Photo by Joanna.I terminated my Facebook account yesterday. I had that account for almost exactly five years.
I liked some things about Facebook. Some of them I liked quite a lot. Others only a little.
Finding people.Ultimately, the things I didn't like started to pile up. Some of them were niggling little annoyances. Others were big philosophical differences.
Looking at other people's links and pictures.
Knowing classmates still exist, and a bit what they're up to.
Asking to be "friended" by people I didn't really know.Most of my dislikes of Facebook spring from two root causes. I fundamentally disagree with Mark Zuckerberg's view of identity, and I deeply distrust his intentions.
Refusing to be "friended" by people I didn't really know.
The social cost of un-friending someone.
The social cost of refusing "friend" requests.
Apps that try to trick you into giving them rights, then vacuuming your profile and doing something nasty with it, like putting it up on a dating site.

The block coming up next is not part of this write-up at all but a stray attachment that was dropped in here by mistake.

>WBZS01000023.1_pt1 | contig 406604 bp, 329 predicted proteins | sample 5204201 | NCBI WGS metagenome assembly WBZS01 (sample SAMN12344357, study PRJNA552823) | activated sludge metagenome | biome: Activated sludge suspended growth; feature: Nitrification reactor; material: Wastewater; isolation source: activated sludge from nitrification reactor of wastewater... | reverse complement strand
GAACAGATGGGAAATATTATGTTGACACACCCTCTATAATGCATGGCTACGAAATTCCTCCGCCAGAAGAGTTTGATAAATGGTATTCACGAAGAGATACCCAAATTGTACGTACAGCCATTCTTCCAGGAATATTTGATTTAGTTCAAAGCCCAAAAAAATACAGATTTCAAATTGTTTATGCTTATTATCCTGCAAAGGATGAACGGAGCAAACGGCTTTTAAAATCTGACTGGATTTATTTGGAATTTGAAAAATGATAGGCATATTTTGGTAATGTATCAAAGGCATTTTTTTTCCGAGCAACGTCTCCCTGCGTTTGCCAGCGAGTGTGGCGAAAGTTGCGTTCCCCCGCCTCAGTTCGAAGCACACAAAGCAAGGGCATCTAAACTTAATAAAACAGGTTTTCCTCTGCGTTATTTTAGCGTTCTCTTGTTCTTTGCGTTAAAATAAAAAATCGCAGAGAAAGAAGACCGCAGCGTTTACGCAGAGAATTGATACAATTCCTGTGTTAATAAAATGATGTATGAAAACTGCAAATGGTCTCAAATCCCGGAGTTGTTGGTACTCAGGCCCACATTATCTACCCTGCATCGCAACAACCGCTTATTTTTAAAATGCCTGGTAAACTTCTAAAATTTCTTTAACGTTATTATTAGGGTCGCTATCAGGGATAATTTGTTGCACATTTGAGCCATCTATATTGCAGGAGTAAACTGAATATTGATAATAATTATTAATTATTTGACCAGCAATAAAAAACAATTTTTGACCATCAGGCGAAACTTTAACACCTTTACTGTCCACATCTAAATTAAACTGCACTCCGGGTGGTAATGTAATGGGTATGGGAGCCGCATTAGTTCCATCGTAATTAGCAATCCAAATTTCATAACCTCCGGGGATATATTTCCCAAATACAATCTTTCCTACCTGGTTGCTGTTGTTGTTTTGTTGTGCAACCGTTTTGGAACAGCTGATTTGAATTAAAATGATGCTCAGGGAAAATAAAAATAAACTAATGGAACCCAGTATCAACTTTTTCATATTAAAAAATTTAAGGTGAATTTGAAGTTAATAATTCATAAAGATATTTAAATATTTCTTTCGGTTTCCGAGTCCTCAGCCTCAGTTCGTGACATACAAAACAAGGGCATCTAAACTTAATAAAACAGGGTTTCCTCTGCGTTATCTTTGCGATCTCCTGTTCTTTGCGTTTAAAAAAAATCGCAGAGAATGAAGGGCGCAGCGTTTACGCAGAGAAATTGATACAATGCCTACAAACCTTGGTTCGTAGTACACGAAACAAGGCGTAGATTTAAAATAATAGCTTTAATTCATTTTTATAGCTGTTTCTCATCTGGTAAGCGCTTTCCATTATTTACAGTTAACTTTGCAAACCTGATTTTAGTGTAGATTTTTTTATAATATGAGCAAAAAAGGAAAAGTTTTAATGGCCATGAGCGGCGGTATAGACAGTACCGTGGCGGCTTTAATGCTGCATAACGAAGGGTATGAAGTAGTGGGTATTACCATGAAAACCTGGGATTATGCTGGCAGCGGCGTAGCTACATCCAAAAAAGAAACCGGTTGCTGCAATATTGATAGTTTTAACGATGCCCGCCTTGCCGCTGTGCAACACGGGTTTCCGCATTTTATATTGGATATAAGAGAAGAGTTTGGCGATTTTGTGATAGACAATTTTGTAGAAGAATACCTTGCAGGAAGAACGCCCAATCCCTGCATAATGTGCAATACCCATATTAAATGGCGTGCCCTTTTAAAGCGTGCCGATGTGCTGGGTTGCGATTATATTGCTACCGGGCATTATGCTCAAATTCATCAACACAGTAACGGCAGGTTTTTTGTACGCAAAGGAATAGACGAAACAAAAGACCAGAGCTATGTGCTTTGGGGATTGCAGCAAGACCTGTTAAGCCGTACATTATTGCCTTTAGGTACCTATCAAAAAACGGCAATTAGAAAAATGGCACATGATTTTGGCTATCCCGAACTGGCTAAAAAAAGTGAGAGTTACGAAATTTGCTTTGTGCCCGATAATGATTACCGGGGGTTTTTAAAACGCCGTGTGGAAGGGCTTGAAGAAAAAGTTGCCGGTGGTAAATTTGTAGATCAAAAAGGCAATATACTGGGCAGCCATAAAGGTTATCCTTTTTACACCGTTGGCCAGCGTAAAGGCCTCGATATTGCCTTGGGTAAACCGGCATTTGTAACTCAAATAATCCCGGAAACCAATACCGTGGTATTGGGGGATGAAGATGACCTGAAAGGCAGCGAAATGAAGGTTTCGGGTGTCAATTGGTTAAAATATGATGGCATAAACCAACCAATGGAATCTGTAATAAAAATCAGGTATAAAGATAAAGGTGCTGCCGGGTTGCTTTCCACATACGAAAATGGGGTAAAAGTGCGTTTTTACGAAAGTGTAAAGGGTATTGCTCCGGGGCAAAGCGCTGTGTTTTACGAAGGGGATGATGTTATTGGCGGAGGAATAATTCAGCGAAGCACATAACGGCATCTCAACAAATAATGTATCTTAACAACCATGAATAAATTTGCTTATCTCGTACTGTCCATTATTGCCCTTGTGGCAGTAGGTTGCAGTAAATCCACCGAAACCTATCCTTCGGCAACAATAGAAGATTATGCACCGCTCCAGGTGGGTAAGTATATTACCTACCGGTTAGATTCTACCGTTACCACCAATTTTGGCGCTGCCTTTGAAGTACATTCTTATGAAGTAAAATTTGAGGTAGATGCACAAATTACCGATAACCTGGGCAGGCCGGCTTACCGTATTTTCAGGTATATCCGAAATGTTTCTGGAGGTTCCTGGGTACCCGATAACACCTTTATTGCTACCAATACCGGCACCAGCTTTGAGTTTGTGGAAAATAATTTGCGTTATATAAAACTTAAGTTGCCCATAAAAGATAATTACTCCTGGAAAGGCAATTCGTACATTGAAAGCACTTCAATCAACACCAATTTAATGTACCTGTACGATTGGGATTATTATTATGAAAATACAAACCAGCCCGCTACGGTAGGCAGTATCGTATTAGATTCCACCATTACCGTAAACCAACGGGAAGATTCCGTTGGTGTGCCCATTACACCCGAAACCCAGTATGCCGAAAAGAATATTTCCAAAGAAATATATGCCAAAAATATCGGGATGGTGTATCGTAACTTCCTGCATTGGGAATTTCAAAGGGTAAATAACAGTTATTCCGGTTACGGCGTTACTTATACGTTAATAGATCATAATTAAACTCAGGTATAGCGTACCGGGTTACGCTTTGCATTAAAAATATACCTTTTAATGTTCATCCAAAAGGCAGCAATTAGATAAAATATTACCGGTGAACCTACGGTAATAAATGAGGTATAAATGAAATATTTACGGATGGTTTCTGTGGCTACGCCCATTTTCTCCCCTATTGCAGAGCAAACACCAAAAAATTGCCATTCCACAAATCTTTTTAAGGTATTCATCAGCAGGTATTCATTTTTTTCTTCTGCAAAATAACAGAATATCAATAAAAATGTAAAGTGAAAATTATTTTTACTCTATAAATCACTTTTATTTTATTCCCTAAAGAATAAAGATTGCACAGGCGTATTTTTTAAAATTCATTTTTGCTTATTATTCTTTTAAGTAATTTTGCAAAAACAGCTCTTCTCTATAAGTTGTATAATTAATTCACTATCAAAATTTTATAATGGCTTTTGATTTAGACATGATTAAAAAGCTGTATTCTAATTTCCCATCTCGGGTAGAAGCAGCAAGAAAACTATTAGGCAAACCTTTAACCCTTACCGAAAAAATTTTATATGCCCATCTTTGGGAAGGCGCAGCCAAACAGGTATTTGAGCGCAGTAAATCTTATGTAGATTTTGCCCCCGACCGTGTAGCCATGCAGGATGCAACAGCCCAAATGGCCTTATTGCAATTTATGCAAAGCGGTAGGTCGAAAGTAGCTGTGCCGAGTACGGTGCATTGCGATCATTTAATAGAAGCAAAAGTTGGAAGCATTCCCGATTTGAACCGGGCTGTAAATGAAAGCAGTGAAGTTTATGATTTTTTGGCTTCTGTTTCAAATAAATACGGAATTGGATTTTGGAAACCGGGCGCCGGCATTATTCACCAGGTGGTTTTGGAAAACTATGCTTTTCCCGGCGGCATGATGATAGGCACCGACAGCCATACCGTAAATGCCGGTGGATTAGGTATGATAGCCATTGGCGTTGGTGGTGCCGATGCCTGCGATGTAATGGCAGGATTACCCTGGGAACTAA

Invitations that felt just wrong and awkward.
The social cost of refusing invitations.
Being asked questions and nagged about not answering them.
How they make it so easy to sign off your privacy, and hide the ways to get it back.
How they sign off your privacy without telling you, so you have to know what buttons to click to get it back.
Frequent, pointless changes in user interface behavior.
Lack of trust in Facebook's intentions.
Facebook's view of identity.
Zuckerberg thinks that identity is an indivisible, unitary, and essential whole. Every individual can and should have only one, and present that same identity in every context and every situation. He believes that someone who does not subscribe to this view is not merely wrong, but morally deficient: that an individual who wishes to have multiple identities is dishonest, duplicitious; fundamentally a liar.
Without even getting into the Buddhist-y stuff about the self and identity, I just don't see how it could work this way. I do not present the same aspects of my identity to my wife as to my colleagues; to my parents as to my sisters; to my role-playing game friends as to my Zen friends; to my old friends as to my Net acquaintances. Some of these aspects have very little to do with each other, beyond the fact that I'm involved in all of them. Mixing these aspects causes confusion. Keeping them distinct is clear and honest.